Of 1,056 women, 6.6% discontinued from the clinical trials due to an adverse reaction; the most frequent adverse reactions leading to discontinuation were headache/migraine (1.6%) and nausea/vomiting (1%).
Acne Clinical Trials
Of 536 women, 5.4% discontinued from the clinical trials due to an adverse reaction; the most frequent adverse reaction leading to discontinuation was menstrual irregularities (including menometrorrhagia, menorrhagia, metrorrhagia and vaginal hemorrhage) (2.2%) .
PMDD Clinical Trials
Of 285 women, 11.6% discontinued from the clinical trials due to an adverse reaction; the most frequent adverse reactions leading to discontinuation were: nausea/vomiting (4.6%), menstrual irregularity (including vaginal hemorrhage, menorrhagia, menstrual disorder, menstruation irregular and metrorrhagia) (4.2%), fatigue (1.8%), breast tenderness (1.4%), depression (1.4%), headache (1.1%), and irritability (1.1%).
Serious Adverse Reactions:
Contraception Clinical Trials: migraine and cervical dysplasia
Acne Clinical Trials: none reported in the clinical trials
PMDD Clinical Trials: cervical dysplasia
The following adverse reactions have been identified during post approval use of Yaz. Because these reactions are reported voluntarily from a population of uncertain size, it is not always possible to reliably estimate their frequency or establish a causal relationship to drug exposure.
Adverse reactions are grouped into System Organ Classes, and ordered by frequency.
Vascular disorders: Venous and arterial thromboembolic events (including pulmonary emboli, deep vein thrombosis, cerebral thrombosis, retinal thrombosis, myocardial infarction and stroke), hypertension (including hypertensive crisis)
Hepatobiliary disorders: Gallbladder disease, liver function disturbances, liver tumors
Immune system disorders: Hypersensitivity (including anaphylactic reaction)
Metabolism and nutrition disorders: Hyperkalemia, hypertriglyceridemia, changes in glucose tolerance or effect on peripheral insulin resistance (including diabetes mellitus)
Skin and subcutaneous tissue disorders: Chloasma, angioedema, erythema nodosum, erythema multiforme
Gastrointestinal disorders: Inflammatory bowel disease
Musculoskeletal and connective tissue disorders: Systemic lupus erythematosus
Consult the labeling of all concurrently-used drugs to obtain further information about interactions with hormonal contraceptives or the potential for enzyme alterations.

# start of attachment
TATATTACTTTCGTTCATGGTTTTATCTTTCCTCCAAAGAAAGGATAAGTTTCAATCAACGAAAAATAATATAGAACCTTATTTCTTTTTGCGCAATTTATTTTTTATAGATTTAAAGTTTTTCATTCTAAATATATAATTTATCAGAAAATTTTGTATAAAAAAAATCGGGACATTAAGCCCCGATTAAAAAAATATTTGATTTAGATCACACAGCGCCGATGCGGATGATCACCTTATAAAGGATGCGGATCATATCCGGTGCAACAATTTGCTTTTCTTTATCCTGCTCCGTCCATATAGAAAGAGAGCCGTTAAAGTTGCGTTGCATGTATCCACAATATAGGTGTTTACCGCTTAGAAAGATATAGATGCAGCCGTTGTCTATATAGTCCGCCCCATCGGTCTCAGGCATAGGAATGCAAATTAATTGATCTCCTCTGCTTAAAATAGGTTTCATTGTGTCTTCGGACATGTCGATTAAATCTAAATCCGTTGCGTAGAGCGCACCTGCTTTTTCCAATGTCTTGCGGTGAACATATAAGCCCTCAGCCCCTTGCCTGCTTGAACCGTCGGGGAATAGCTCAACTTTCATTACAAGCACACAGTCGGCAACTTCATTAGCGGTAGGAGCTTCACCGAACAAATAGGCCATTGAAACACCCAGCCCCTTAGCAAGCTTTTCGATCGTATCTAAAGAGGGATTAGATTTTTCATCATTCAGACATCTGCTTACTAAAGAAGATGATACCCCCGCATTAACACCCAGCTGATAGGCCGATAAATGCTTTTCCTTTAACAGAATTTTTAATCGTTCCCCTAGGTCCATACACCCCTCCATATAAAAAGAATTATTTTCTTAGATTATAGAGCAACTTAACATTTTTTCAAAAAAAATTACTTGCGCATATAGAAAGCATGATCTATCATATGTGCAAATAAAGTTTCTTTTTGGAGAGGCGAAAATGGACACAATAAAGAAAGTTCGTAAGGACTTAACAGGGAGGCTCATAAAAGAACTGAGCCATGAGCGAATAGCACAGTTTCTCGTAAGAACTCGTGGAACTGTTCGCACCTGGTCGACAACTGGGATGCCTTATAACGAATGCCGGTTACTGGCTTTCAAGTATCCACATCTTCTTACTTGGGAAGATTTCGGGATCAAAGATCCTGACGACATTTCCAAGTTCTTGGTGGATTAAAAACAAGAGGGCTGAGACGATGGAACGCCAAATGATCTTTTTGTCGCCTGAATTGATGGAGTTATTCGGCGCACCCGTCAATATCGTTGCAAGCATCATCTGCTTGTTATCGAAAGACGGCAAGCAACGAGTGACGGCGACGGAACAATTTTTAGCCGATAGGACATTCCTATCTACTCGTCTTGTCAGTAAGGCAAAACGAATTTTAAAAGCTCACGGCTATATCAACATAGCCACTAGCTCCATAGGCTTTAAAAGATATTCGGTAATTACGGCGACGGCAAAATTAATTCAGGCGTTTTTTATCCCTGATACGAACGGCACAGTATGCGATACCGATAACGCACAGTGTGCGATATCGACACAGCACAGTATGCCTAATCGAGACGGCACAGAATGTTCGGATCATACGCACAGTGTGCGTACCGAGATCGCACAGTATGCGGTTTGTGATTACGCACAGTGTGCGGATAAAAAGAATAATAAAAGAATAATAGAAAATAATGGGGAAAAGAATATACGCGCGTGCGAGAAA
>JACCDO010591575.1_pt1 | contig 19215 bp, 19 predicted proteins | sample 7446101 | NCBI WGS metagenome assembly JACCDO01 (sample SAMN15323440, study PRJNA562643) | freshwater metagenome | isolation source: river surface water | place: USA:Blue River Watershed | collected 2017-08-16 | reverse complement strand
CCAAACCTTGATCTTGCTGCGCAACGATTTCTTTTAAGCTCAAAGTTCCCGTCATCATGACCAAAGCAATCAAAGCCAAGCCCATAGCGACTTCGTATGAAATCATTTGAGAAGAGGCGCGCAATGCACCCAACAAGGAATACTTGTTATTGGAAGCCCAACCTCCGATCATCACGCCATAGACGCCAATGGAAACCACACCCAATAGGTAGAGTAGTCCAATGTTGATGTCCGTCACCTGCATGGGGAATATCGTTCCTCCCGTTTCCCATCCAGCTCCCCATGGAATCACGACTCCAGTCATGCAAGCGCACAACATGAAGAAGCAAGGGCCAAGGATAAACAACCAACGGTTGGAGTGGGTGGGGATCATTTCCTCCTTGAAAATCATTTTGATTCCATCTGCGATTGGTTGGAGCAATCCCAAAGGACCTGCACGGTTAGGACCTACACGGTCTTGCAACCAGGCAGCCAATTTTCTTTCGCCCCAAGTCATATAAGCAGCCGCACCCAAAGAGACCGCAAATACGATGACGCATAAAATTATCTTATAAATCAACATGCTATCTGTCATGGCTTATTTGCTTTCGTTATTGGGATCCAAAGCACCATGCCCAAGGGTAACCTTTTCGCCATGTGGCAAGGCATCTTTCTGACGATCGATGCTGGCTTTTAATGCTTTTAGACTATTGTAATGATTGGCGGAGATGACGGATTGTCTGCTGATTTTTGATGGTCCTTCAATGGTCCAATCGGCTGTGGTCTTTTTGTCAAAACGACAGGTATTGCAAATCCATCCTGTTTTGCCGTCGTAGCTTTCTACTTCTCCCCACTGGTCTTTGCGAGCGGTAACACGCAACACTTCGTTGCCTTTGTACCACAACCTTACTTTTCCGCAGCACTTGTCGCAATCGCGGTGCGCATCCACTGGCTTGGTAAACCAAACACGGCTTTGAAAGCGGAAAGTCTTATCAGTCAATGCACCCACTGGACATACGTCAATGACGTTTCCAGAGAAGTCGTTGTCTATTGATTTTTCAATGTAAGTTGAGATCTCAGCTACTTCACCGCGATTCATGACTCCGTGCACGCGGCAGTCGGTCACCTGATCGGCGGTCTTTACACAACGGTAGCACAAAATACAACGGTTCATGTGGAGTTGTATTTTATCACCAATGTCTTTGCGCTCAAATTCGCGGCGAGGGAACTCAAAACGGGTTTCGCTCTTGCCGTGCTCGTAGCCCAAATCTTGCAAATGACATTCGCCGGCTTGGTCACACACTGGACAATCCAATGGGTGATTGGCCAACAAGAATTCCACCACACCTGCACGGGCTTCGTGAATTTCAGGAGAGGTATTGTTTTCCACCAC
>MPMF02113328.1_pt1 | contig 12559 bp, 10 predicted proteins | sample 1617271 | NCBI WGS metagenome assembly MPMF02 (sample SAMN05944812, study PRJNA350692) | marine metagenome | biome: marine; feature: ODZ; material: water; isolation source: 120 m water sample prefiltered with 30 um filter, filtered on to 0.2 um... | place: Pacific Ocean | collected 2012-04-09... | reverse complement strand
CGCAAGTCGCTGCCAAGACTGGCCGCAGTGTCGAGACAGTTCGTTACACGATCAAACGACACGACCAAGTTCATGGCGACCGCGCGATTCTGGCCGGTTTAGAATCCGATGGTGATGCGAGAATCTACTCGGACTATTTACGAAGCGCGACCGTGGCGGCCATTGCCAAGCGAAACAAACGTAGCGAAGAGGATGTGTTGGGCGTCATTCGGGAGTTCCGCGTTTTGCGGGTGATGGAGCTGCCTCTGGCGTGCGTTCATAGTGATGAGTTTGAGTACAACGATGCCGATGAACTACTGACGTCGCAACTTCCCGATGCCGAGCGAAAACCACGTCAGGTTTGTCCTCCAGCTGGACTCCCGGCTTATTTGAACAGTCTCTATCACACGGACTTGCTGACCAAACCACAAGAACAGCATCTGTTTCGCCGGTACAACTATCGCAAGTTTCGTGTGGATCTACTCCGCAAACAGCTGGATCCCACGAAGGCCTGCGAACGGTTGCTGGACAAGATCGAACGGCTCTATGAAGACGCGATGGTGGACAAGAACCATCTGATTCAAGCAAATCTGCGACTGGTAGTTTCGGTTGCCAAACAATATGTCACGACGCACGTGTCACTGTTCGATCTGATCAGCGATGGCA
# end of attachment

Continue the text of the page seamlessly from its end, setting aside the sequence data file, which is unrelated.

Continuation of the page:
Substances diminishing the efficacy of COCs: Drugs or herbal products that induce certain enzymes, including CYP3A4, may decrease the effectiveness of COCs or increase breakthrough bleeding. Some drugs or herbal products that may decrease the effectiveness of hormonal contraceptives include phenytoin, barbiturates, carbamazepine, bosentan, felbamate, griseofulvin, oxcarbazepine, rifampicin, topiramate and products containing St. John’s wort. Interactions between oral contraceptives and other drugs may lead to breakthrough bleeding and/or contraceptive failure. Counsel women to use an alternative method of contraception or a back-up method when enzyme inducers are used with COCs, and to continue back-up contraception for 28 days after discontinuing the enzyme inducer to ensure contraceptive reliability.
Substances increasing the plasma levels of COCs: Co-administration of atorvastatin and certain COCs containing EE increase AUC values for EE by approximately 20%. Ascorbic acid and acetaminophen may increase plasma EE levels, possibly by inhibition of conjugation. CYP3A4 inhibitors such as itraconazole or ketoconazole may increase plasma hormone levels.
HIV protease inhibitors and non-nucleoside reverse transcriptase inhibitors : Significant changes (increase and decrease) in plasma levels of estrogen and progestin have been noted in some cases of co-administration with HIV protease inhibitors or with non-nucleoside reverse transcriptase inhibitors.
Antibiotics: There have been reports of pregnancy while taking hormonal contraceptives and antibiotics, but clinical pharmacokinetic studies have not shown consistent effects of antibiotics on plasma concentrations of synthetic steroids.
Effect on DRSP: The main metabolites of DRSP in human plasma are generated without involvement of the cytochrome P450 system. Inhibitors of this enzyme system are therefore unlikely to influence the metabolism of DRSP.